Drones Do Belong at Airports: American Airlines and DJI Demonstrate Why


DJI at American Airlines at Dallas Fort Worth International Airport on Monday, Sept. 24, 2018. (Photo by Kevin Bartram)

While many regulations focus on keeping drones away from airports, American Airlines (AA) and DJI are demonstrating drones as a critical tool for safety and efficiency.

Today at a media event prior to the official start of DJI’s Airworks conference, DRONELIFE got to see firsthand how the new Mavic 2E can save time and enhance safety for aircraft technicians.

American Airlines “has a rich culture of innovation,” explains Phil Easter, AA’s Head of Emerging Technologies.  The company has empowered their employees to be part of their development – sponsoring an event called HackWars, where AA designers, IT experts and developers congregate for a 24 hour intensive hack-a-thon. Lorie Grabham – AA’s lead drone integrator – was the head of a winning team two years ago when they presented their idea for drone inspections.  Today, AA and DJI demonstrated the resulting prototype.

Routine maintenance for an aircraft is labor intensive and expensive – an ideal target for a drone application.   With over 6000 flights daily, for AA it’s a major operational focus: “We have over 1,000 aircraft technicians here in Dallas, and over 12,000 worldwide,” says Lorne Cass, American Airline’s VP of Operations and Industry Affairs.  “This is a tool of the future that should be in every technician’s toolbox.”

Currently, inspection of a single aircraft takes 3 – 4 technicians using a bucket lift type piece of equipment between 1 -2 shifts (each 8 – 10 hours) to complete.  The heights are enormous, even for an aircraft on the ground; and the risks to the technicians as they inspect the tail and crown of the aircraft are not insignificant.

AA and DJI have developed an application using the new Mavic 2 Enterprise – launched officially today – to perform those inspections in about half the time.  Combining sophisticated machine learning with the Mavic 2E’s advanced hardware, the team is able to fly the Mavic 2E around the drone.  The drone identifies potential anomalies in real time from the footage, zooming in on areas of interest and providing technicians on the ground with detailed close ups of potential maintenance issues.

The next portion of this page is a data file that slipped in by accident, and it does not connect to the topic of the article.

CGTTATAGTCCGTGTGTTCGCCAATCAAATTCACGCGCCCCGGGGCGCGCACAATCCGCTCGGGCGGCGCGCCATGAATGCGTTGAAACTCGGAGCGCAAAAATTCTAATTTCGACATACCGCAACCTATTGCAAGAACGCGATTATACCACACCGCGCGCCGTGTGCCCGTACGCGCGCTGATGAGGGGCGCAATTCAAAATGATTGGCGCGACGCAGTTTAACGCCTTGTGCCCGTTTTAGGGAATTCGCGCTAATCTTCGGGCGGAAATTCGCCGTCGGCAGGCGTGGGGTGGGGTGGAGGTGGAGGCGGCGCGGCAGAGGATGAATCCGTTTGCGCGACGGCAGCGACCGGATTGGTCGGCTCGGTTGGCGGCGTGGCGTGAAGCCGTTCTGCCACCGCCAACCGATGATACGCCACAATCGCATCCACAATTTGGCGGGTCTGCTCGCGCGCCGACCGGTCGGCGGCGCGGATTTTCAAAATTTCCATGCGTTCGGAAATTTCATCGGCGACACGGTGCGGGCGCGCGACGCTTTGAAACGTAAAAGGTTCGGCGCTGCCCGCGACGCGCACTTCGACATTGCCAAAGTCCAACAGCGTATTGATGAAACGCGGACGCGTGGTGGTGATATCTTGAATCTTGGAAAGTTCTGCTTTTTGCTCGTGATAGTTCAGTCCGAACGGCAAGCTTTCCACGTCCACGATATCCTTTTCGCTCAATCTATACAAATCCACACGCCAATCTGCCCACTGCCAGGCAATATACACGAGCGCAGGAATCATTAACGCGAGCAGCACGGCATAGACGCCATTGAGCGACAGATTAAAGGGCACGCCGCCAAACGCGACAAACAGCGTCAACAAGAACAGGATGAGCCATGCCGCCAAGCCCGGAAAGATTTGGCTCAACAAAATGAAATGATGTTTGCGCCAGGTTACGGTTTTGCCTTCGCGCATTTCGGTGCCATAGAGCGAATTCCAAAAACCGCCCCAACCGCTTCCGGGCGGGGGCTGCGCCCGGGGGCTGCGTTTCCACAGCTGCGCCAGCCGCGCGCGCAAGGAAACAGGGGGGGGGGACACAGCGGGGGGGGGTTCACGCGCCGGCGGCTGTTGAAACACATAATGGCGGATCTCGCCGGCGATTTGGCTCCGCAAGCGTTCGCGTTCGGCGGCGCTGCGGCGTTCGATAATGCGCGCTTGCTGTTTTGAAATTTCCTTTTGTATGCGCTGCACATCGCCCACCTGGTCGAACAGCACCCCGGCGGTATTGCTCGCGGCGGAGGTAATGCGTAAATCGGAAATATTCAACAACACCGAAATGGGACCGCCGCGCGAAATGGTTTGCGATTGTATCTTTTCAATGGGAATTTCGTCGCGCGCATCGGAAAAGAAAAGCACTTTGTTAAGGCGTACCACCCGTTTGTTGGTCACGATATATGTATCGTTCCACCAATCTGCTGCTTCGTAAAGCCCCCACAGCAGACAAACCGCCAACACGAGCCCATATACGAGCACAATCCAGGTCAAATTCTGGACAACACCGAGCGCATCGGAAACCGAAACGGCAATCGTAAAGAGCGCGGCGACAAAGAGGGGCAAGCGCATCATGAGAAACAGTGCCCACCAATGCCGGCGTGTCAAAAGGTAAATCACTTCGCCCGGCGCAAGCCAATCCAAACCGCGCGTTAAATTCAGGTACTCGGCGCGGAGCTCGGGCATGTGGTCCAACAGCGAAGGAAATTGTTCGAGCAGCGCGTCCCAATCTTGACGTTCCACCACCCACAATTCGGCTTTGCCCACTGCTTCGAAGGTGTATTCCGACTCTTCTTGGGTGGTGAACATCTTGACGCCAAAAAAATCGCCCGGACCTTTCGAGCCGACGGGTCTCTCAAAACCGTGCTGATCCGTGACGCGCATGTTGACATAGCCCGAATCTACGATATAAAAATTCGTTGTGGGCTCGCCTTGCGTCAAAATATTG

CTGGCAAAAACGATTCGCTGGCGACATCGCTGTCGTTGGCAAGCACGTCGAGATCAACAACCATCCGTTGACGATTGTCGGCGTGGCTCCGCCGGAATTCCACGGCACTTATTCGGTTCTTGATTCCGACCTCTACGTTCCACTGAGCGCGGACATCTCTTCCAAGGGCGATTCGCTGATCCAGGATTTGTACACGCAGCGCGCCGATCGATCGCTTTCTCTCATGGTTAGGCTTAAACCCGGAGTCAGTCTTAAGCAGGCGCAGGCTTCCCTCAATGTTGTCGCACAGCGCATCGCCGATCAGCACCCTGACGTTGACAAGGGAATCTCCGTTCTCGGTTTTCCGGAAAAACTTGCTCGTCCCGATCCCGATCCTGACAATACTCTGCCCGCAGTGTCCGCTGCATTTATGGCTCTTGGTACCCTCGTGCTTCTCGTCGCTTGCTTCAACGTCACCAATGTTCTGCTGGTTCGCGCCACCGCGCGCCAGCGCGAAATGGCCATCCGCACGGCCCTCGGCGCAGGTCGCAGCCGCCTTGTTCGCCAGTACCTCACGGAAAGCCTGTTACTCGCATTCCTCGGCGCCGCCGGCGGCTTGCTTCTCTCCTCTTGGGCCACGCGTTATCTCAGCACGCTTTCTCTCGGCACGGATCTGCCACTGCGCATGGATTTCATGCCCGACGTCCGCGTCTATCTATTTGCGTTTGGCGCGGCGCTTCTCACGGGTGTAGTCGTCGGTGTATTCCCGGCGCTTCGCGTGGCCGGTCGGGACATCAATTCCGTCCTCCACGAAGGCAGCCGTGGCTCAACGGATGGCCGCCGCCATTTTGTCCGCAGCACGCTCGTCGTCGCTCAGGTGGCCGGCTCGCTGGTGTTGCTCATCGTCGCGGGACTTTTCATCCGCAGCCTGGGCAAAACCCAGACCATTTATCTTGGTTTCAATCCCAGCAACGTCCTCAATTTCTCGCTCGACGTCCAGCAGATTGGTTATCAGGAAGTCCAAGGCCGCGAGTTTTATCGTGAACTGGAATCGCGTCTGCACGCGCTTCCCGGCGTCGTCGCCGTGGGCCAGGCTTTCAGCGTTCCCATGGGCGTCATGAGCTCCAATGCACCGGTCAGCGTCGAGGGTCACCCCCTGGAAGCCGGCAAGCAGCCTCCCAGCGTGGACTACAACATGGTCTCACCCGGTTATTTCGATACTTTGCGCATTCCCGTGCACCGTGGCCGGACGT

Spencer Kaiser, Principal Architect of American’s Emerging Technologies group, says it’s the right time for this application.  “The new features of the Mavic 2E – the speed, the quietness, the powerful camera – really make this possible,” he says.  “The ability to be serverless is critical for us to make the application work in the hangar, which often doesn’t have connectivity.  And the SDKs from Apple and from DJI were incredibly beneficial.”

“While this was still a challenging project, we were able to get it done in weeks rather than months,” says Kaiser.

With the prototype working, AA’s next focus is on moving the application through the process into production.  They’ll work on collecting real data from technicians to improve the machine learning model, and they’ll work on automating the flight around the aircraft to make the project more scalable.

In future, Cass says that the airline can envision other applications for drones in airports: like gathering data on runway closures quickly to minimize downtime and flight delays, or inspecting large areas of tarmac for potential debris.

“Our primary focus is safety,” says Cass. “But we can see that drones provide tremendous benefits, both for American and for our customers.”

Miriam McNabb is the Editor-in-Chief of DRONELIFE and CEO of JobForDrones, a professional drone services marketplace, and a fascinated observer of the emerging drone industry and the regulatory environment for drones. Miriam has a degree from the University of Chicago and over 20 years of experience in high tech sales and marketing for new technologies.
Email Miriam
TWITTER:@spaldingbarker

Subscribe to DroneLife here.



Source link

We will be happy to hear your thoughts

Leave a reply